Ad Code

Recent Posts




Court Court of Appeal of Tanzania - Mwanza

Judge Nyalali CJ, Makame JJA and Omar JJA

H 15 December, 1988


Criminal Practice and Procedure - Admission - Admission before the police and later before Magistrate - Accused cautioned before admission - Whether admissible in evidence.

Criminal Practice and Procedure - Evidence Child of 13 years - Whether his evidence admissible.

Criminal Practice and Procedure - Sentencing - Factors to consider before passing sentence.


The appellant was charged with and convicted of the offence of cattle theft contrary to ss. 56(1) and 59(2) of the Economic and Organized Crime Control Act, 1984, read together with para 12 of the First schedule thereto. He B appealed against both conviction and sentence on the ground that the evidence adduced by the prosecution did not establish the guilt of the appellant beyond reasonable doubt.


(i) The statement that the accused made before the magistrate was admissible in evidence since he was told C that he was a free agent;

(ii) the evidence of the 13 year old herd boy was admissible in evidence;

(iii) the appellant deserved the sentence as the judge bore in mind the relevant factors in assessing the sentence.

Case Information

Appeal dismissed.

No case referred to.

Lyimo for the respondent


Nyalali, C.J., Makame and Omar, JJ.A.: The appellant Athumani Hussein, was jointly charged in the Economic Crimes Court, at Shinyanga, with one Halfani s/o Luziga, alias Makambi Luziga alisa Masanja s/o Mahona, for the F offence of Cattle theft, contrary to sections 56(1) and 59(2) of the Economic Crimes Control Act, 1984, read together with paragraph 12 of the First Schedule to the same Act. The other person was acquitted but the appellant was convicted as charged and was sentenced to the maximum term of imprisonment prescibed for the offence, that is, fifteen (15) years.

He was aggrieved by the conviction and sentence, hence this appeal to this Court. He appeared in person to argue his appeal, whereas the respondent Republic was represented by Mr. Lyimo, learned Principal State Attorney. Six grounds of appeal were submitted by the appellant but they all boil down to one H essential ground to the effect that the evidence adduced by the prosecution did not establish the guilt of the appellant beyond reasonable doubt.

From the proceedings both in this Court and the court below the following primary matters are not at all in dispute I between the parties:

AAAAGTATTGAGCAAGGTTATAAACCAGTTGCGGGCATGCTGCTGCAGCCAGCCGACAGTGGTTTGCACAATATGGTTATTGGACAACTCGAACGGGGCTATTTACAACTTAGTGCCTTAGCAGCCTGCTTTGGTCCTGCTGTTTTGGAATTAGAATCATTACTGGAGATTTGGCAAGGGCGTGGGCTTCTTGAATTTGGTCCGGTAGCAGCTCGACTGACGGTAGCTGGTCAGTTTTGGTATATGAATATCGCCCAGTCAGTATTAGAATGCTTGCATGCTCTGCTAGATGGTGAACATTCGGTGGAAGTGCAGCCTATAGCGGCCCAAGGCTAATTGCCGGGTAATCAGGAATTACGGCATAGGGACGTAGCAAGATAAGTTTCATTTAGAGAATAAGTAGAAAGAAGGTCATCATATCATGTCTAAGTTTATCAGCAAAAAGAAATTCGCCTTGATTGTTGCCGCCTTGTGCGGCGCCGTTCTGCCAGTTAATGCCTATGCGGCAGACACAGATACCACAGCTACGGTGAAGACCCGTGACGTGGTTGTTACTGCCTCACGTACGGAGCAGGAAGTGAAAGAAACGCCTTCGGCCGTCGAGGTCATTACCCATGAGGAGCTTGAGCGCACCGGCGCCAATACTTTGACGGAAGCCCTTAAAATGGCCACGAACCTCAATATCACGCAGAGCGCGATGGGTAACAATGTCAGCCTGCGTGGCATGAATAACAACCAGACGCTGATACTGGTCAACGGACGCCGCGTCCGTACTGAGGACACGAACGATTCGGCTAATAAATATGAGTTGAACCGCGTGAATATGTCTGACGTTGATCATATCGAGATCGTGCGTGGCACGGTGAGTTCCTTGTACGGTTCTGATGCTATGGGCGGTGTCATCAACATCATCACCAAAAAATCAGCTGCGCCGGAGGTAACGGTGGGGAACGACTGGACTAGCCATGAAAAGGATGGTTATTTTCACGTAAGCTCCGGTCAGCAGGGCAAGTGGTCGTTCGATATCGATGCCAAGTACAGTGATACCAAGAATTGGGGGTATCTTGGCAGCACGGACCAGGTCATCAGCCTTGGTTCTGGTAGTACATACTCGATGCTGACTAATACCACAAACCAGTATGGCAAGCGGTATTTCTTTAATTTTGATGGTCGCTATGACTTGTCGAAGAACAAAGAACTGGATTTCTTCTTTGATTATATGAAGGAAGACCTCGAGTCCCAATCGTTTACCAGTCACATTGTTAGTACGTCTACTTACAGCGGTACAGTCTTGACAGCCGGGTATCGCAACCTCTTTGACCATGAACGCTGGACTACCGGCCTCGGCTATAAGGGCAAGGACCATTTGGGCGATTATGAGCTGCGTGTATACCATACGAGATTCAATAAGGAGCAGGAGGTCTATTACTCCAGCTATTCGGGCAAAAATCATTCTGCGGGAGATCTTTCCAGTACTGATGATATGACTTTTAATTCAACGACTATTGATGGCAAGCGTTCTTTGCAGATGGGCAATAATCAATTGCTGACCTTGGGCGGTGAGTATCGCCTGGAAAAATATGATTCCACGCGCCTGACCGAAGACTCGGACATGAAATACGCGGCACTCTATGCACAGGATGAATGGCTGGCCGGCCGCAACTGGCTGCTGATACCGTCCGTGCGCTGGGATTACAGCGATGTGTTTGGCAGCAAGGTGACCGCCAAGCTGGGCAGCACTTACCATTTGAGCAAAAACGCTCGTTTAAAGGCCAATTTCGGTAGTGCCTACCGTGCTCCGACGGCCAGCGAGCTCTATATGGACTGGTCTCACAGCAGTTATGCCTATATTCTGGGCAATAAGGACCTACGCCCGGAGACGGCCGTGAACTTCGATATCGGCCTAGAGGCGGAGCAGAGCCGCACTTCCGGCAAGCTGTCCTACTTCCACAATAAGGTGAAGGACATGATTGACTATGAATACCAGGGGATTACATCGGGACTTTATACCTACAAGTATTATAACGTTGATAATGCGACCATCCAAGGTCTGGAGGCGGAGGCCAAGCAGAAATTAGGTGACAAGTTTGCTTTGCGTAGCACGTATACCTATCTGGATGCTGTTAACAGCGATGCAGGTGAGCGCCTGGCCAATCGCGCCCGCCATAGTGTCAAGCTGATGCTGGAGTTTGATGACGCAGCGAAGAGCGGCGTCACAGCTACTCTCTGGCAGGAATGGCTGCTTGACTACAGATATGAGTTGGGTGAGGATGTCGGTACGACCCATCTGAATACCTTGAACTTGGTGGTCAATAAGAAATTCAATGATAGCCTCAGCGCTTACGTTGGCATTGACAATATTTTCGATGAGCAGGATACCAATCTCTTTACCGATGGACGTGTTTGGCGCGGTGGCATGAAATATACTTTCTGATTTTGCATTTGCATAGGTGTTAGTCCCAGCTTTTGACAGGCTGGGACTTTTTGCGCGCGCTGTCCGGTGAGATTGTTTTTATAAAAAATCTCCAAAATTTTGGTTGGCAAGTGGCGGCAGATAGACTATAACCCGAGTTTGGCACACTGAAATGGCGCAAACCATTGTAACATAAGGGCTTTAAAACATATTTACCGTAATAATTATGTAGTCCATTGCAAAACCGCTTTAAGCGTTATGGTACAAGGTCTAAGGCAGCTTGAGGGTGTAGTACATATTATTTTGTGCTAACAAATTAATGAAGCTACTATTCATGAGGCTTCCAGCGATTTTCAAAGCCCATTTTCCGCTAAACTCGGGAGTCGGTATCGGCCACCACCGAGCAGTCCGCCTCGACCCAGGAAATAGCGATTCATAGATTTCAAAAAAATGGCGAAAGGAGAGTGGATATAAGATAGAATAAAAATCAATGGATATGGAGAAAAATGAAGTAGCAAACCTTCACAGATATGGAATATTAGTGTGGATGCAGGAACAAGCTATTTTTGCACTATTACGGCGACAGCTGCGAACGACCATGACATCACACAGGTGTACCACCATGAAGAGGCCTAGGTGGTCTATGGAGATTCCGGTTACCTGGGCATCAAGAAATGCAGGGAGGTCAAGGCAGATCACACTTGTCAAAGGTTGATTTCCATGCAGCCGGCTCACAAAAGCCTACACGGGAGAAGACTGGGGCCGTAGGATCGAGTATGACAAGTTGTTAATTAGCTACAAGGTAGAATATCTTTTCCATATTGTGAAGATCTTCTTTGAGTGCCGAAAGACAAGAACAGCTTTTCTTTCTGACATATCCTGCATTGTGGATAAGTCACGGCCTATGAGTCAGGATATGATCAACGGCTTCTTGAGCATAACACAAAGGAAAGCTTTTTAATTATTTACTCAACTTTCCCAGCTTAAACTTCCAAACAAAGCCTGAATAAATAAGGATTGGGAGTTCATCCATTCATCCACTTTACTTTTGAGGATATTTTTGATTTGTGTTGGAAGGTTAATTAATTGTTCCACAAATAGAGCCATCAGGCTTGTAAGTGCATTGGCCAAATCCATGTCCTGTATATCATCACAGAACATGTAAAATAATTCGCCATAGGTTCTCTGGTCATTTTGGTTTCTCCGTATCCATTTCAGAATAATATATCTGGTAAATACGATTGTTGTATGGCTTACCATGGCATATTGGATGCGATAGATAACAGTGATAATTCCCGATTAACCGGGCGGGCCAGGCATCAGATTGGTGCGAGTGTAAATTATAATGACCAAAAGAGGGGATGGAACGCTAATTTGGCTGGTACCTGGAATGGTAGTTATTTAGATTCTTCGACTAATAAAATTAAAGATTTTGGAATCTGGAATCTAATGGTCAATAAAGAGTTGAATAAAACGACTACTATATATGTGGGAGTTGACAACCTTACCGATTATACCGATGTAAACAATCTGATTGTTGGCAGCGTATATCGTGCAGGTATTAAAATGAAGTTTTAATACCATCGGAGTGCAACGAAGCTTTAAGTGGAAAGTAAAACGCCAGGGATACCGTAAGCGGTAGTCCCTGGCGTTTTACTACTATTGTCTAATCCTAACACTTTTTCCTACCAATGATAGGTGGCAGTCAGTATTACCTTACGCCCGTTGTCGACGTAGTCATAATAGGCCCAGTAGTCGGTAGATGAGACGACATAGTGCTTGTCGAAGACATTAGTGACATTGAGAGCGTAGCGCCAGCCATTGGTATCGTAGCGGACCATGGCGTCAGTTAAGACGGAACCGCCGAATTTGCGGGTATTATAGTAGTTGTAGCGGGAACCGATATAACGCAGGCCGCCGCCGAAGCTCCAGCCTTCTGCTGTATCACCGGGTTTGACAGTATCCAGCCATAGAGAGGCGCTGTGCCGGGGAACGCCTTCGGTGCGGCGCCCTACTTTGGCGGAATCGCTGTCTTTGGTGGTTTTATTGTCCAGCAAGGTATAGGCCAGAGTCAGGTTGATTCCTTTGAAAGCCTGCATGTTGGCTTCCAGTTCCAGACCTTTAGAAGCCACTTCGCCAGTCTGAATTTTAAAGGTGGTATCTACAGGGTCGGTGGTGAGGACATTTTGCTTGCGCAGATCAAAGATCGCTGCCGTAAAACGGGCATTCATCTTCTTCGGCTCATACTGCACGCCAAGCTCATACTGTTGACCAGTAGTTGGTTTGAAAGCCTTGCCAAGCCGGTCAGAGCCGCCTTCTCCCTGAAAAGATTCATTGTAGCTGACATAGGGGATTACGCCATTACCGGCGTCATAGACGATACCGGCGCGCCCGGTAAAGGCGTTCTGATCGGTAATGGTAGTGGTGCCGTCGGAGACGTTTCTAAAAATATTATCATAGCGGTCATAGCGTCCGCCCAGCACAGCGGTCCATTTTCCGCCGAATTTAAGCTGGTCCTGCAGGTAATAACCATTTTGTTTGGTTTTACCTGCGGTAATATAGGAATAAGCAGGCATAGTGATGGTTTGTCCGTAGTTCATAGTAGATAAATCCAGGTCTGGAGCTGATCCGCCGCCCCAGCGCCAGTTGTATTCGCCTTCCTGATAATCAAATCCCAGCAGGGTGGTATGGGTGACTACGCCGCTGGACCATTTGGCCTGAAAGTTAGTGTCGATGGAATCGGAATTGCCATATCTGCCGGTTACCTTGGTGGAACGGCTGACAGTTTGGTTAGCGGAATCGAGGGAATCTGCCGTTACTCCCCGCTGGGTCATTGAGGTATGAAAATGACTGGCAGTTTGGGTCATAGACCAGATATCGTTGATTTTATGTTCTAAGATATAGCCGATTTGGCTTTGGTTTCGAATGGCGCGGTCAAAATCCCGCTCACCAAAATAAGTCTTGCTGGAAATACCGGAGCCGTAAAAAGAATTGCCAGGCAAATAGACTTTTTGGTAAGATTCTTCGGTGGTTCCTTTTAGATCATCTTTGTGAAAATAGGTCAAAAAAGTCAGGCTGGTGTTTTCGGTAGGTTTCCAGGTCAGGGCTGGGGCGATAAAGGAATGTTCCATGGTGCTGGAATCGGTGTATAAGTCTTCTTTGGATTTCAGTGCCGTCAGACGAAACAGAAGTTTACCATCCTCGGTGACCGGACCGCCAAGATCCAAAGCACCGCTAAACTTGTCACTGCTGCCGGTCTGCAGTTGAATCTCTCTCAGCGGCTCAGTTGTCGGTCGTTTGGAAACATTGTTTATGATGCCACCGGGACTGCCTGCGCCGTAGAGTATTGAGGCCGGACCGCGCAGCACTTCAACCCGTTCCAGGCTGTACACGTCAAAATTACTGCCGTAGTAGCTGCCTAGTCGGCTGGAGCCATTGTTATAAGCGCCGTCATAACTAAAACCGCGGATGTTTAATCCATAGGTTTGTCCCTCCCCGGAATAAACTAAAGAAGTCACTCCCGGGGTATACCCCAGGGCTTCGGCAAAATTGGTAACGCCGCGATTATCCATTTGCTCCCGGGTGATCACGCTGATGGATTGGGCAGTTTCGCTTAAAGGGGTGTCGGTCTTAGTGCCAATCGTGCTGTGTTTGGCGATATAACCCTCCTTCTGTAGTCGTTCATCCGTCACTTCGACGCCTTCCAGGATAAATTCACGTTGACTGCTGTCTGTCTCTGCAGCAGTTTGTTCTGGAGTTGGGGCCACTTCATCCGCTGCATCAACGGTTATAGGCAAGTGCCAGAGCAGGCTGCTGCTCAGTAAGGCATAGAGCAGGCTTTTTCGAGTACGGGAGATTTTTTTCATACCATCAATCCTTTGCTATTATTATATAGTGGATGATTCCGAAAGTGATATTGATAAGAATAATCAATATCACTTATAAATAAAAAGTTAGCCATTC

On the 25th February, 1985, twenty right head of cattle belonging to Everist Lubangula (P.W.1) and Mtawazi Mbaya (F.W.4) were stolen at gun point at Kipalapala, Tabora District, while being looked after on pasture by P.W.4's son, that is, Simon Mtawazi (P.W.3). Two days later, that is, on the 27th February, 1986, a stock movement permit was issued in the name of Masanja s/o Mahona of Mabama village. It is common ground that both the appellant and the person who was acquitted were at the material time residents of Mabama village. The latter was known by the name of Masanja s/o Mahona. Five days later after the theft of the cattle, that is, on the 2nd C March, 1986, the stolen cattle were sold to Mashauri Shoroma (P.W.2) at Urambo, Urambo District in Tabora Region. Thereafter, P.W.2 assisted by one Charles Buyunge, drove the cattle to Nguruka in Kigoma district, where they arrived on 9th March, 1986. There the cattle were resold to Joseph Msumbi (P.W.5) and one Iddi Kukobela. D Thereafter on the 3rd April, 1986, the cattle owners, that is, P.W.1 and P.W.4 found 10 of the stolen cattle in the cattle-kraal of Iddi Kukobela. While they were in the process of alerting the police, five of them were slaughtered in the course of the former's butchery business at Nguruka. The remaining 5 head of cattle were in so poor a state that they were not worth recovering by the owners. It is common ground that on 15th April, 1986, the appellant was spotted near a bus stand in Tabora township and was apprehended by the police. It is undisputed that he was apprehended after being pointed out by P.W.2 who had been searching for him ever since the stolen cattle were traced to Nguruka. Furthermore, it is common ground that after his arrest, the appellant made a statement to the F police in which he admitted being in possession of the stolen cattle on 26th February, 1986, later disposing them to P.W.2. He promised to refund the stolen cattle and for that purpose he took the police to his parents' homestand in Mabama village in Tabora district. His parents refused to oblige. On the 19th April, 1986, appellant was taken before a Primary Court magistrate, that is, Ashura Hamis (P.W. 7) to whom he made an extra-judicial statement reiterating what he had stated to the police. Subsequently, he was taken to court and charged.